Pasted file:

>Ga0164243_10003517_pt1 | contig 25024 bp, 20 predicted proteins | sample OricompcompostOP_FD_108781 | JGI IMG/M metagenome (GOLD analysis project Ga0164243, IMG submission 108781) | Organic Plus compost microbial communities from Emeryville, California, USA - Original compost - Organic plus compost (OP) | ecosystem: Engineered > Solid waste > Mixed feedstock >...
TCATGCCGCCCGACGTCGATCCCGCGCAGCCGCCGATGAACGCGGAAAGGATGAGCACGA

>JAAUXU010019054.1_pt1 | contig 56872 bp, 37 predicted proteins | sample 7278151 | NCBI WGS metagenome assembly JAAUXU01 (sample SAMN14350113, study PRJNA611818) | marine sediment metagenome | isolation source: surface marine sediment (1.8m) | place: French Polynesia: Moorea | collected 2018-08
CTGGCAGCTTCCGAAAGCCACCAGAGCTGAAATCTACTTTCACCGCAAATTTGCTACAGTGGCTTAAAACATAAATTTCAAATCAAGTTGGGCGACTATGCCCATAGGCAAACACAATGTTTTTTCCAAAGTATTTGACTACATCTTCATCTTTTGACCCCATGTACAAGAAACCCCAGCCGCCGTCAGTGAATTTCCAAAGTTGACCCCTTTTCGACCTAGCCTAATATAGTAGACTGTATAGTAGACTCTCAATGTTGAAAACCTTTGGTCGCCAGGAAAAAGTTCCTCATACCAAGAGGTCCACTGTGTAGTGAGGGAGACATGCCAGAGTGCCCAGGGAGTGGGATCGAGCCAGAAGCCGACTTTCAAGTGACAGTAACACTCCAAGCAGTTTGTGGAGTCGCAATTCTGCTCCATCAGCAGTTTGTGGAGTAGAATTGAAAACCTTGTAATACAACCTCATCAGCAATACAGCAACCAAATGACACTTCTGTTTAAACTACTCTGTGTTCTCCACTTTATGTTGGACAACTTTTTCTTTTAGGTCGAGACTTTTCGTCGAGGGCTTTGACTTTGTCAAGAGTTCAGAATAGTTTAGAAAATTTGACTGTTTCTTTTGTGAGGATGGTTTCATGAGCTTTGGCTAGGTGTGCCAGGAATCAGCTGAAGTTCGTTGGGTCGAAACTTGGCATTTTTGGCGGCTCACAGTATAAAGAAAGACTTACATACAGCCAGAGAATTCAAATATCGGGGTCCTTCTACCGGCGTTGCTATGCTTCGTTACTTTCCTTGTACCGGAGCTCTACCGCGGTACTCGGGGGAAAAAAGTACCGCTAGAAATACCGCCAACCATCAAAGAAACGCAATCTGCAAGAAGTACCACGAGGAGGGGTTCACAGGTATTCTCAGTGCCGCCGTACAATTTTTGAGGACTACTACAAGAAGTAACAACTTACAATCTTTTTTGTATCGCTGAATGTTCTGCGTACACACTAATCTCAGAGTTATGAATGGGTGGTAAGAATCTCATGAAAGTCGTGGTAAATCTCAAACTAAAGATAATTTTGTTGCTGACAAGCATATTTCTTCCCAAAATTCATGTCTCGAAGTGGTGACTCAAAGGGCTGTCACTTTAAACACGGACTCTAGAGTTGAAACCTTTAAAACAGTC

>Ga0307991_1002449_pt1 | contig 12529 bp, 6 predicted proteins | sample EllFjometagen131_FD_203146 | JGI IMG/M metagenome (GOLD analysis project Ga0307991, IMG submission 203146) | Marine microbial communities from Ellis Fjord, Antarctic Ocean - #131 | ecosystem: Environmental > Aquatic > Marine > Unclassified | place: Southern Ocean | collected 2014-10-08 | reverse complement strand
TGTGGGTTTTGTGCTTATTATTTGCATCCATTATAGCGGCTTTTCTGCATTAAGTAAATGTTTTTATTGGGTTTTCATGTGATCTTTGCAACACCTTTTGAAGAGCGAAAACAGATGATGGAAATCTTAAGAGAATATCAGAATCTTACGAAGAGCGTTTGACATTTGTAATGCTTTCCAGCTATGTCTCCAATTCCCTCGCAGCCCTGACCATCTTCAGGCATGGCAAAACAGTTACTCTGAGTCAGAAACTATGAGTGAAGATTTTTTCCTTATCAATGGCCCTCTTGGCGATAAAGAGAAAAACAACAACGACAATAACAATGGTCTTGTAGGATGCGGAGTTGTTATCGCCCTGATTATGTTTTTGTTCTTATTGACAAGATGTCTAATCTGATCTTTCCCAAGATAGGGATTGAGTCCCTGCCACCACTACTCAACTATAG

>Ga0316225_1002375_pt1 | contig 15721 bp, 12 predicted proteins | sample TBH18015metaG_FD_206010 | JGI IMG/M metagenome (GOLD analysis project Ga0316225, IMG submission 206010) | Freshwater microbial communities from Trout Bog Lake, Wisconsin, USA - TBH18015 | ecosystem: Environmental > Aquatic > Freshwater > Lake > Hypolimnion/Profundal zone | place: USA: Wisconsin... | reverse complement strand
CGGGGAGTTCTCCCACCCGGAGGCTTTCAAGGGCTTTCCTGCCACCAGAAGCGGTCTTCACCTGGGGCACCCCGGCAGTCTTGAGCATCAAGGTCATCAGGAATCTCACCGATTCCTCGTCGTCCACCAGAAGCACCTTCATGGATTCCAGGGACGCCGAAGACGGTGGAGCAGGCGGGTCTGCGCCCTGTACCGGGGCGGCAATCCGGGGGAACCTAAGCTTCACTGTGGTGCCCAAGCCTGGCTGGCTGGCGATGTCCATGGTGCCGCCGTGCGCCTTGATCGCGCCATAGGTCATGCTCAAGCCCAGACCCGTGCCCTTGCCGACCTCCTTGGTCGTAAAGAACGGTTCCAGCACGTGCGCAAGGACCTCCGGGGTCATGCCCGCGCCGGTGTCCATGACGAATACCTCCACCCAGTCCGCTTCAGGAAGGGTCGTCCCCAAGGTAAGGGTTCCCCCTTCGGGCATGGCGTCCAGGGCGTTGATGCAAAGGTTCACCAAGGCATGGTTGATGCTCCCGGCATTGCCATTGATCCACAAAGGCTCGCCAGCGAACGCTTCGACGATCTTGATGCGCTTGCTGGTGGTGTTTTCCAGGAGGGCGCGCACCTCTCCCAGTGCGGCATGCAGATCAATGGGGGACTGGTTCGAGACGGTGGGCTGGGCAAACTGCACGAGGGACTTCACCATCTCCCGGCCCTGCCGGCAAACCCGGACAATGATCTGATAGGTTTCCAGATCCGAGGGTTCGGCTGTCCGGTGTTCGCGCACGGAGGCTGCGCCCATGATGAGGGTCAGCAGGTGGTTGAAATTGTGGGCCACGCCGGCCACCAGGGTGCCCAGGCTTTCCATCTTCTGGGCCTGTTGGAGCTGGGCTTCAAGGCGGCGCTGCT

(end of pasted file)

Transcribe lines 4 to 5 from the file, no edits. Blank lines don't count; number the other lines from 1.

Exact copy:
CTGGCAGCTTCCGAAAGCCACCAGAGCTGAAATCTACTTTCACCGCAAATTTGCTACAGTGGCTTAAAACATAAATTTCAAATCAAGTTGGGCGACTATGCCCATAGGCAAACACAATGTTTTTTCCAAAGTATTTGACTACATCTTCATCTTTTGACCCCATGTACAAGAAACCCCAGCCGCCGTCAGTGAATTTCCAAAGTTGACCCCTTTTCGACCTAGCCTAATATAGTAGACTGTATAGTAGACTCTCAATGTTGAAAACCTTTGGTCGCCAGGAAAAAGTTCCTCATACCAAGAGGTCCACTGTGTAGTGAGGGAGACATGCCAGAGTGCCCAGGGAGTGGGATCGAGCCAGAAGCCGACTTTCAAGTGACAGTAACACTCCAAGCAGTTTGTGGAGTCGCAATTCTGCTCCATCAGCAGTTTGTGGAGTAGAATTGAAAACCTTGTAATACAACCTCATCAGCAATACAGCAACCAAATGACACTTCTGTTTAAACTACTCTGTGTTCTCCACTTTATGTTGGACAACTTTTTCTTTTAGGTCGAGACTTTTCGTCGAGGGCTTTGACTTTGTCAAGAGTTCAGAATAGTTTAGAAAATTTGACTGTTTCTTTTGTGAGGATGGTTTCATGAGCTTTGGCTAGGTGTGCCAGGAATCAGCTGAAGTTCGTTGGGTCGAAACTTGGCATTTTTGGCGGCTCACAGTATAAAGAAAGACTTACATACAGCCAGAGAATTCAAATATCGGGGTCCTTCTACCGGCGTTGCTATGCTTCGTTACTTTCCTTGTACCGGAGCTCTACCGCGGTACTCGGGGGAAAAAAGTACCGCTAGAAATACCGCCAACCATCAAAGAAACGCAATCTGCAAGAAGTACCACGAGGAGGGGTTCACAGGTATTCTCAGTGCCGCCGTACAATTTTTGAGGACTACTACAAGAAGTAACAACTTACAATCTTTTTTGTATCGCTGAATGTTCTGCGTACACACTAATCTCAGAGTTATGAATGGGTGGTAAGAATCTCATGAAAGTCGTGGTAAATCTCAAACTAAAGATAATTTTGTTGCTGACAAGCATATTTCTTCCCAAAATTCATGTCTCGAAGTGGTGACTCAAAGGGCTGTCACTTTAAACACGGACTCTAGAGTTGAAACCTTTAAAACAGTC

>Ga0307991_1002449_pt1 | contig 12529 bp, 6 predicted proteins | sample EllFjometagen131_FD_203146 | JGI IMG/M metagenome (GOLD analysis project Ga0307991, IMG submission 203146) | Marine microbial communities from Ellis Fjord, Antarctic Ocean - #131 | ecosystem: Environmental > Aquatic > Marine > Unclassified | place: Southern Ocean | collected 2014-10-08 | reverse complement strand